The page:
If you're too clueless to stay abreast of developments in these areas then I suggest you need to do some heavy duty research on your own, as there's been info readily available here on CD as well as other places.

There has been substantial development in ND, as well as in western Pennsylvania, leading to extensive reductions in our fossil fuel imports.

 
At 11/09/2011 2:47 AM, OpenID eh1mnwy said...

@OBloodyHell, I'm not VangelV so I'm only guessing here, but I believe that VangelV is actually just asking for citation (see also: http://xkcd.com/285/), and to me this relatively new requirement on the part of the general public to require such information is actually the very greatest best most positive trend.

 
At 11/09/2011 10:00 AM, Blogger VangelV said...

If you're too clueless to stay abreast of developments in these areas then I suggest you need to do some heavy duty research on your own, as there's been info readily available here on CD as well as other places.

I have paid attention. What I read is a lot of hype and hear the same promoters over and over again. What I don't read or hear are reports of sustainable free cash flows that can finance future operations. Instead all we get are companies that are being hyped up even as they chew through capital and are getting near the end of their financing limits.

There has been substantial development in ND, as well as in western Pennsylvania, leading to extensive reductions in our fossil fuel imports.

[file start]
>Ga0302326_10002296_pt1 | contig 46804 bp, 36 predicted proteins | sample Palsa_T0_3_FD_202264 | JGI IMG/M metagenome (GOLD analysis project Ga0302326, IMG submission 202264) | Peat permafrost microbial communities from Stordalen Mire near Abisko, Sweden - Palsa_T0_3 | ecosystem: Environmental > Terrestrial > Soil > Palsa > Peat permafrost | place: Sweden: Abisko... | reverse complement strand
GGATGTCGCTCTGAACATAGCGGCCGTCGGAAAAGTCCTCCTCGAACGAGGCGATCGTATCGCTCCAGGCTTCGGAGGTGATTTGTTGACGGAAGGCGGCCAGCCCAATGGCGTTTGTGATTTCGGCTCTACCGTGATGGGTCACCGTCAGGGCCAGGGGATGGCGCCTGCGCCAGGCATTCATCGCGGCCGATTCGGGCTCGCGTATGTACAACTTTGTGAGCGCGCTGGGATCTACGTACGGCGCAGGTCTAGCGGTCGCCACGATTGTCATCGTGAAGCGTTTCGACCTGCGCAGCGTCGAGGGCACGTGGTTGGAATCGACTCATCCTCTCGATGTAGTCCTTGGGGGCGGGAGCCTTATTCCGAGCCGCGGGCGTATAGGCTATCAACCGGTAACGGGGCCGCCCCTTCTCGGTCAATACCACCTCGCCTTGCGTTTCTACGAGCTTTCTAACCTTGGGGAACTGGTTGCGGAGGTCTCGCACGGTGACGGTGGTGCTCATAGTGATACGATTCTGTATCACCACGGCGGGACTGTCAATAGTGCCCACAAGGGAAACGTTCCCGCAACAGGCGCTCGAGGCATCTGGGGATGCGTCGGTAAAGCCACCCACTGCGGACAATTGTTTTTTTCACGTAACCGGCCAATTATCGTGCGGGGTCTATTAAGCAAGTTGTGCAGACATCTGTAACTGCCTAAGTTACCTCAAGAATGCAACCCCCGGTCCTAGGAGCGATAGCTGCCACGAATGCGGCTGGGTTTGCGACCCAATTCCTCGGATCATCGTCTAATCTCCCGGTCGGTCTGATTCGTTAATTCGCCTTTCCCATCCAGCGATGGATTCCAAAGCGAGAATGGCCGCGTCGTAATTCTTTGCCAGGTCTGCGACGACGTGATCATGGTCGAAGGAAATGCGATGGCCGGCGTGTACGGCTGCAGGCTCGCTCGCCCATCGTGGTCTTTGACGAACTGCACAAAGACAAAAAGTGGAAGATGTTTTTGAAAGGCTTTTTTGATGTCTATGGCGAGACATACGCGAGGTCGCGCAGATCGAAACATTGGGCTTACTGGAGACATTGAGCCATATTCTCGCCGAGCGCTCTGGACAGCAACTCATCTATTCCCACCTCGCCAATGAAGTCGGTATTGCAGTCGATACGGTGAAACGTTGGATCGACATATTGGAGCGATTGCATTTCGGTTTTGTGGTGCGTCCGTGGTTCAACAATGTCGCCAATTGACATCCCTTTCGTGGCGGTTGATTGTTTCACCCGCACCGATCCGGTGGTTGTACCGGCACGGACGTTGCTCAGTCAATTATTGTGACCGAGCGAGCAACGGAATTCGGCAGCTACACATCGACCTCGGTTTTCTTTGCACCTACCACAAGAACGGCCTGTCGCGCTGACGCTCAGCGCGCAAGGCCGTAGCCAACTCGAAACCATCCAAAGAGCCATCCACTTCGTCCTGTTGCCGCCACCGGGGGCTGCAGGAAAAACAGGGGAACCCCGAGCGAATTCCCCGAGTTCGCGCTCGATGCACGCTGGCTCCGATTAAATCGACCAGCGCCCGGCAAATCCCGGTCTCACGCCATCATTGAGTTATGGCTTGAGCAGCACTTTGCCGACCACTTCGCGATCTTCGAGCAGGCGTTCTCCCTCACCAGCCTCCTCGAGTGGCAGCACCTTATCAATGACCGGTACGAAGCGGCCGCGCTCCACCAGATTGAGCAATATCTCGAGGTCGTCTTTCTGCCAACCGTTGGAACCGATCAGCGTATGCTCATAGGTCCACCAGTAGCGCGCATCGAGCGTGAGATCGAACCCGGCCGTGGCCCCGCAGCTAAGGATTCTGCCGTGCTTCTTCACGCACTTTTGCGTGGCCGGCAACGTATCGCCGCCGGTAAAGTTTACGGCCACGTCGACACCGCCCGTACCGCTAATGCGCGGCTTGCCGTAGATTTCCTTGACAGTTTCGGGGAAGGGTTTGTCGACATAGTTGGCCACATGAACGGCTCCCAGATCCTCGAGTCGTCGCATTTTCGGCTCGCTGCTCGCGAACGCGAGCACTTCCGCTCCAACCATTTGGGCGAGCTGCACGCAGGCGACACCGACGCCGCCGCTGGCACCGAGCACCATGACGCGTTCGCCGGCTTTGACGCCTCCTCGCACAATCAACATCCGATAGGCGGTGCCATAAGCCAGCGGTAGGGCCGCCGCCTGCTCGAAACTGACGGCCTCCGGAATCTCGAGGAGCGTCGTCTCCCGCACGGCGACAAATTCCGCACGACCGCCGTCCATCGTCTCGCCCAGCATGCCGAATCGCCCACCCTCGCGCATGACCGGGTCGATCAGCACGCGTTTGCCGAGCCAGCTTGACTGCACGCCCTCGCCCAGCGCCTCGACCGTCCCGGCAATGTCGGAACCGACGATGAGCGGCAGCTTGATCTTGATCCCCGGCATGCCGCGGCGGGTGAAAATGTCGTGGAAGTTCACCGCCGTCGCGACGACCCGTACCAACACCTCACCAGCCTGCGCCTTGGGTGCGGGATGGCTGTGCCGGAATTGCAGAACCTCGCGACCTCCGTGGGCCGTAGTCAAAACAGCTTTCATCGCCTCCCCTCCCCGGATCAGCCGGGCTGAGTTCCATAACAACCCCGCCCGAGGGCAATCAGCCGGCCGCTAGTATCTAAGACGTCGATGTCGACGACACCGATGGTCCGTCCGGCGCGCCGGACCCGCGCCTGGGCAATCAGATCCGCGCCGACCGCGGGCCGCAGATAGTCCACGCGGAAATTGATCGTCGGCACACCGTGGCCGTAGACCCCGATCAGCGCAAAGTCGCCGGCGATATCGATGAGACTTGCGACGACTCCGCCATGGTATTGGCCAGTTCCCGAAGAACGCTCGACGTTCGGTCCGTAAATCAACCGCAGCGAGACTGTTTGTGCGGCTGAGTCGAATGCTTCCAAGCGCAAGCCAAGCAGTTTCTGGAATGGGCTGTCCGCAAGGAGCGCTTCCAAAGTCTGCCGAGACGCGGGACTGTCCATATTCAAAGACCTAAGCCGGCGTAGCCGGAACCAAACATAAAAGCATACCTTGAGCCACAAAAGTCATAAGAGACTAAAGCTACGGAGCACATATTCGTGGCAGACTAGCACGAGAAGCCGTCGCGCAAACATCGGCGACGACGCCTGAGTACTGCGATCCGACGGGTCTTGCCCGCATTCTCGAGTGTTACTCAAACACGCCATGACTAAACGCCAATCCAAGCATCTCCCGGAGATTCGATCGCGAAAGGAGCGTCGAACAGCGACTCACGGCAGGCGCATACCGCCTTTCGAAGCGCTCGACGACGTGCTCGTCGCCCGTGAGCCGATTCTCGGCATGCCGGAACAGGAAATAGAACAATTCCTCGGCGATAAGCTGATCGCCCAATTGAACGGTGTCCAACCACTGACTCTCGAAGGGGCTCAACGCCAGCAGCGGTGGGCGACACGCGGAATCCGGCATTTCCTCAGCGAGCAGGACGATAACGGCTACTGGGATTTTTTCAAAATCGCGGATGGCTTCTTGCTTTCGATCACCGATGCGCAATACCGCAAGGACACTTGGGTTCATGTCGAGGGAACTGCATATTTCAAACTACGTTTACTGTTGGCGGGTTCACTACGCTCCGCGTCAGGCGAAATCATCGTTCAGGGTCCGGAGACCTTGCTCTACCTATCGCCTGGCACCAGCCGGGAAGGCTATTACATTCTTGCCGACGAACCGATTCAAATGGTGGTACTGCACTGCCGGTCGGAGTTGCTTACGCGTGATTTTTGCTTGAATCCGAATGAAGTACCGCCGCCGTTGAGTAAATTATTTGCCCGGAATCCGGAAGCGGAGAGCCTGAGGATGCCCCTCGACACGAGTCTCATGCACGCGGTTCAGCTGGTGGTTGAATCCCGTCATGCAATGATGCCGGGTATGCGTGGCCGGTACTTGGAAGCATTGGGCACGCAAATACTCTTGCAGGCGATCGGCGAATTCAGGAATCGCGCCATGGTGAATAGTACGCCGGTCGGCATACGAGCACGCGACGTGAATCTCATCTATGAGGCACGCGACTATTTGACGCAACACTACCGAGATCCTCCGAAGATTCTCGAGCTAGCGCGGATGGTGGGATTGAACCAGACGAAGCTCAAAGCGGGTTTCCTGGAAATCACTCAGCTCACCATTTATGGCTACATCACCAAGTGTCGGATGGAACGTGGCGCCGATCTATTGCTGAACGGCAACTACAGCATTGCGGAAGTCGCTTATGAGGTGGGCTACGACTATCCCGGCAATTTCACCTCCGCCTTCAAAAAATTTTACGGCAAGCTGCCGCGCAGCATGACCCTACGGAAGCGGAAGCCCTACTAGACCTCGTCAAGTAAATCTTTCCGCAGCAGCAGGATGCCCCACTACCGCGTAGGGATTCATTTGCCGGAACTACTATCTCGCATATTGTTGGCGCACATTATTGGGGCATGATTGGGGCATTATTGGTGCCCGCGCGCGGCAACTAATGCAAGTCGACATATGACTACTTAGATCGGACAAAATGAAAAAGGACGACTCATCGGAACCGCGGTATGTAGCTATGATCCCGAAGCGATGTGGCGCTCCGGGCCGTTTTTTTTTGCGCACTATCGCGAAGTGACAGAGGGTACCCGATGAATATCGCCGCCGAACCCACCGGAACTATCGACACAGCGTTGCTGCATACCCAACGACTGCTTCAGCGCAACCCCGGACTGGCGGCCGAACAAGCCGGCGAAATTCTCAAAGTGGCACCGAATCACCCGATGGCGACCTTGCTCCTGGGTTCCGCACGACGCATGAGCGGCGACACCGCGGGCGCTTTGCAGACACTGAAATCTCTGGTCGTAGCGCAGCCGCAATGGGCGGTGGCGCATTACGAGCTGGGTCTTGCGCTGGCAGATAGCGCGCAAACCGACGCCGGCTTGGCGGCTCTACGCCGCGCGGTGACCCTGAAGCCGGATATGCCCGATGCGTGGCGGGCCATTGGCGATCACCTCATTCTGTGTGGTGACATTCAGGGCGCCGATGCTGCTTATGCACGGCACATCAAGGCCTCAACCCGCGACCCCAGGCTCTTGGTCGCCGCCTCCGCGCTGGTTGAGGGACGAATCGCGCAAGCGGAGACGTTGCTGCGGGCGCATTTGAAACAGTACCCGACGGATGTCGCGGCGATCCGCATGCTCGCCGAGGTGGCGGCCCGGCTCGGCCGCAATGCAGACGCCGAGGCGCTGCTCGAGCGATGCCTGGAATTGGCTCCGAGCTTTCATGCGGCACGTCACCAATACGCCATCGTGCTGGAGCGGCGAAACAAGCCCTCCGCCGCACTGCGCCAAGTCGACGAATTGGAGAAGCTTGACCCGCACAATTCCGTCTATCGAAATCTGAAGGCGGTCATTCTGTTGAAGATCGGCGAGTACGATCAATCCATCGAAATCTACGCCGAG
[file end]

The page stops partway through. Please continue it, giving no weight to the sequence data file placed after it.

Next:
But no profit for the producers. How long can companies hope to attract financing that will allow them to increase production even as they lose money on each unit that they produce?

 
At 11/09/2011 10:10 AM, Blogger VangelV said...

@OBloodyHell, I'm not VangelV so I'm only guessing here, but I believe that VangelV is actually just asking for citation (see also: http://xkcd.com/285/), and to me this relatively new requirement on the part of the general public to require such information is actually the very greatest best most positive trend.

Actually, I do not dispute the production data or the fact that the analysis shows demand destruction due to the economic contraction.

What I am asking for is analysis to piece together the data points into a coherent picture. The promoters want to sell their companies so they have no problem hyping cash-consuming production growth just as dot-coms hyped cash-consuming eyeball growth. What I want is a look under the hood to the accounting. And that is where the problem appears for the optimists because the industry can't make money on shale production. Almost all of the companies that I have looked at are showing that they are chewing through cash and can't increase production without financing. Many have used cash flows from conventional operations to finance money losing shale production.

So the question is why do it? Well, if you are a promoter you can make a lot of money by selling money losing shale plays to bigger companies. But why would those companies want to buy shale plays? After all, they know the problems and can see the cash flow issues as well as anyone. Well, there is a big benefit to buying shale reserves. First, you don't have to prove them. There is NI-43-101 equivalent in the US that forces companies to do a lot of work before they can book reserves. On top of that there is the 6:1 boe conversion factor even though the price ratio is north of 20:1. The big players can keep their share prices up by hiding the fact that they have reserve depletion issues.

And that is the memo.